When you launch on Product Hunt, you reach everyone at the same time: early users, investors, journalists. Just one day (well, it continues to drive traffic thereafter, but you have one “big day”). You can’t mess up, here, that’s your one shot. Of course, world existed before Product Hunt and you shouldn't focus on a single channel anyway, but you have here a big opportunity you don’t want to miss.

I missed.

When I launched my second product, “Has Many :collections” (in case you wonder, that’s a ruby on rails pun :P ), I've previously had spent just 3 days coding it, and 5 more days using it just to make sure it worked properly. And it was. Except that a few hours after launch, a friend told me that authorization was quite confusing on slow connections: it would display a blank page for long and users may think something was not working.

I spent quite some time on the server-side authorization part (read: half of the time) to make sure it was the most straightforward experience possible. Now, the idea of a friction at this point sounded horrifying. So I decided to quickly throw a change in there: I copied the HTML I used on that very page in case of Product Hunt communication error and used it for some friendly message to inform users that everything went fine and they could now use the extension. Totally forgetting that javascript code on that page relied on presence of content to determine if there has been an error or not. Nobody could authenticate anymore.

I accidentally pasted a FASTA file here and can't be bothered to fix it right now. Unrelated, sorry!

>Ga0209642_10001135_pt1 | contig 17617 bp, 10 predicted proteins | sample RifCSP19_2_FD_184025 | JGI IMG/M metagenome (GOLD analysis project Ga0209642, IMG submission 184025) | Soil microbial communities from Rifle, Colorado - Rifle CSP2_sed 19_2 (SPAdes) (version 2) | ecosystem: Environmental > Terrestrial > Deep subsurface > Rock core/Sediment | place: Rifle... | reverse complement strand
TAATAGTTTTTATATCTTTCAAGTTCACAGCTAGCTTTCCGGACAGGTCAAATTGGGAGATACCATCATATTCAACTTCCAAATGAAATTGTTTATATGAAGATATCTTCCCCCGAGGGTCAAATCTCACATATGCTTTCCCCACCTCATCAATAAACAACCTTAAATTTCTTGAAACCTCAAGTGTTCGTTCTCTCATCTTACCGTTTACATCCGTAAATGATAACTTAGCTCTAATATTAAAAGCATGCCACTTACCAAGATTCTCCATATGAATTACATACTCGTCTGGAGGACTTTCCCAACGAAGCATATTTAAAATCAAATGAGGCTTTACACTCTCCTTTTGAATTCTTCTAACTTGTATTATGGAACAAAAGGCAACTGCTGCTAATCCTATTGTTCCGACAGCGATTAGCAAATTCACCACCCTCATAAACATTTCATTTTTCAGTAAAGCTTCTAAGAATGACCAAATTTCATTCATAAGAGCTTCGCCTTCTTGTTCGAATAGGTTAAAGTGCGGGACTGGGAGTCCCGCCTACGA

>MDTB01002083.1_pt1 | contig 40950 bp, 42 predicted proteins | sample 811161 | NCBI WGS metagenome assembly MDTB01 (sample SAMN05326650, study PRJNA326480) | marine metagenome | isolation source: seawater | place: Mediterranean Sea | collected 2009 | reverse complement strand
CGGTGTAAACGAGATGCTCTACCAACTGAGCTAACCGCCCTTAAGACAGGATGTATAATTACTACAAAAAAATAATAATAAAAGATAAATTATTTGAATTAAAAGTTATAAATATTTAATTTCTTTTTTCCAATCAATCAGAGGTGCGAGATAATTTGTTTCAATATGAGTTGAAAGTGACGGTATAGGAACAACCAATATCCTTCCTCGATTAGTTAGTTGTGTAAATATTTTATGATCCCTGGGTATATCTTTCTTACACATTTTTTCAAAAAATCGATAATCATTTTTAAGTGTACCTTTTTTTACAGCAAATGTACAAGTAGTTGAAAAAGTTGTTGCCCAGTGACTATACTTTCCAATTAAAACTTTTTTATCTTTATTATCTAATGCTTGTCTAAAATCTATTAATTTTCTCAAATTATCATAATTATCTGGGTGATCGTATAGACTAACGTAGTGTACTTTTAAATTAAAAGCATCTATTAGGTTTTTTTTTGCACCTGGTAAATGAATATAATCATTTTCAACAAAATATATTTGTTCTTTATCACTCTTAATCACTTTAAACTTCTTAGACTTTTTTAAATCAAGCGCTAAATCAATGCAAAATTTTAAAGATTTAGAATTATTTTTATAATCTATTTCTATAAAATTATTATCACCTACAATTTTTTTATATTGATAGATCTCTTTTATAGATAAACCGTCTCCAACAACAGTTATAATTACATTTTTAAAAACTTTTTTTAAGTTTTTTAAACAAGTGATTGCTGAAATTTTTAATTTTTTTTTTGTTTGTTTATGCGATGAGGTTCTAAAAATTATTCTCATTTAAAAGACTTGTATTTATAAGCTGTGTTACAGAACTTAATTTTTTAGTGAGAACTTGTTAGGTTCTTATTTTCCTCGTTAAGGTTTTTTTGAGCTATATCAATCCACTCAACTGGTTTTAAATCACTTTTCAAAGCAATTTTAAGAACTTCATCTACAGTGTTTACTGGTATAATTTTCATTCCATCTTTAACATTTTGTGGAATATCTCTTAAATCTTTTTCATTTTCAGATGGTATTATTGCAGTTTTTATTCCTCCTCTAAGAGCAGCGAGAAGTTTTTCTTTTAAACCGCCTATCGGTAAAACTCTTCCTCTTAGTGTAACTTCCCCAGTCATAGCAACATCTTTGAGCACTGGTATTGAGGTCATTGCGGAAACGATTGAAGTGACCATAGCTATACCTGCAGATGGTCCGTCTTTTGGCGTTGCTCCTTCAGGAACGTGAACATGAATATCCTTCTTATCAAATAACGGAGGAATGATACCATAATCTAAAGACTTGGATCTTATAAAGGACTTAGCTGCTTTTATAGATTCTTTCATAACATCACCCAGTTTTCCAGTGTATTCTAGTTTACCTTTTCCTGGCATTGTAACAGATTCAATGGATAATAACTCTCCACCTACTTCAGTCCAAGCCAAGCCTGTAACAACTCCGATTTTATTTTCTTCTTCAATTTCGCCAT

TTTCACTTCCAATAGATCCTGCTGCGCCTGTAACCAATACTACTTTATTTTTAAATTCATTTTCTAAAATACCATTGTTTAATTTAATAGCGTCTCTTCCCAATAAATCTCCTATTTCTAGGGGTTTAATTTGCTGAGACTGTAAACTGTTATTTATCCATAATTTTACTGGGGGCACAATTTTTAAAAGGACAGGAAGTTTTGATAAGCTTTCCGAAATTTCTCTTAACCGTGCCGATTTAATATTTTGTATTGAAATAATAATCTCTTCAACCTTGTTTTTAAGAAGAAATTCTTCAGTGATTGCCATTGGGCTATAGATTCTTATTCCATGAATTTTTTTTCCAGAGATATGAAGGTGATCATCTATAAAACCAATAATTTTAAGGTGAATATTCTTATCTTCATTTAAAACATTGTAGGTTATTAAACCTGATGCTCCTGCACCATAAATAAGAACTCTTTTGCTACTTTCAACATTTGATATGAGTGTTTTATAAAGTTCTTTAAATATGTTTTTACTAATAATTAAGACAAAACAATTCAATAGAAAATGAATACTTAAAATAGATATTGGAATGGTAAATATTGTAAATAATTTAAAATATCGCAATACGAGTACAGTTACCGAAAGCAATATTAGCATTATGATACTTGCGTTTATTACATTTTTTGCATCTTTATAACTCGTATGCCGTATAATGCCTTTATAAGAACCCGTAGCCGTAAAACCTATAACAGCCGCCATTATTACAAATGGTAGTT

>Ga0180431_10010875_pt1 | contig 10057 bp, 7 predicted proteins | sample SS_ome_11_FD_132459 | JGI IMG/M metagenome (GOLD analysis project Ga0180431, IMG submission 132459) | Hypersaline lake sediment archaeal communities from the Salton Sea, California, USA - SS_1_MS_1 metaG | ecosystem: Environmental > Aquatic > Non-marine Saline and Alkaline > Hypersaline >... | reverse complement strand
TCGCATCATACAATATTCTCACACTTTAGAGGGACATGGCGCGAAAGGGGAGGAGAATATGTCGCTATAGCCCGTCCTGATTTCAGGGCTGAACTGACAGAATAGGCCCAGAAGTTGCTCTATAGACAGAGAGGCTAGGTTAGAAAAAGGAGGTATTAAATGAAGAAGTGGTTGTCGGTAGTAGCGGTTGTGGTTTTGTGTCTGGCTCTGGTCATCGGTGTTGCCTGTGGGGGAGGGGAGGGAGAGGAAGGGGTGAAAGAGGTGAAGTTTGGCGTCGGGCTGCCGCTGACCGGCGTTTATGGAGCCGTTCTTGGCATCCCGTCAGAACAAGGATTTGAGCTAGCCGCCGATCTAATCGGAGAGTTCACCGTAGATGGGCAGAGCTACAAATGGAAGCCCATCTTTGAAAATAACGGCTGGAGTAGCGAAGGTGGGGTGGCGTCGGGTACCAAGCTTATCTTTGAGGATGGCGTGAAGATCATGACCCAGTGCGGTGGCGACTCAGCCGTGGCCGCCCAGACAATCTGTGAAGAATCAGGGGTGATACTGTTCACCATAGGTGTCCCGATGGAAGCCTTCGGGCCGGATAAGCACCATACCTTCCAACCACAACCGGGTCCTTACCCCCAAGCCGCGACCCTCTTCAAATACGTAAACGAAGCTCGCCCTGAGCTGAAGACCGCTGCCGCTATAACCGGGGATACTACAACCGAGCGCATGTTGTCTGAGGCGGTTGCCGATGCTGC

Change anything, and you’re not ready anymore

It took me a few hours to realize that, and nobody was reporting it. The only things that could have be a clue was the fact that upvotes were incredibly slow and even more, some previous upvotes were removed. It didn't take long before my post was in an unrecoverable state and got buried, even when I had fixed it.

I can only imagine what I would have felt like if that post was my beloved business just launched. This is an error I wouldn't have done any previous day (I would have tested it extensively). But launch day is of an other kind, where you literally are floating and under extreme pressure at the same time (even more on Product Hunt than for an “usual launch” because of that single opportunity thing). One thing I’m sure, though: on next launches, any change I will have to make will be on following days. What is released has been long prepared, will have to do.

4. Tech people are massively using chrome

I already knew that iOS was the best choice to create an app (and that’s an android user saying it, eek). But there is a clear winner in the browser category too, and it’s chrome. Of all traffic on Hunting Cabin, a stunning 73.2% was made on chrome — and ranking second is mobile safari, so chrome largely dominate desktop browsing for tech people. So, when I decided to make a chrome extension as second product, it was without any second guessing about number of users it could gather.

I think there is something vastly under-exploited, here. It’s quite obvious nowadays that when you want to make a service targeted at consumers, you should (if it makes sense, of course) make an iOS app. I’m pretty sure you can add a lot too in the b2b field using chrome extensions. Now, that’s an hypothesis that deserves to be tested. See you next time ;)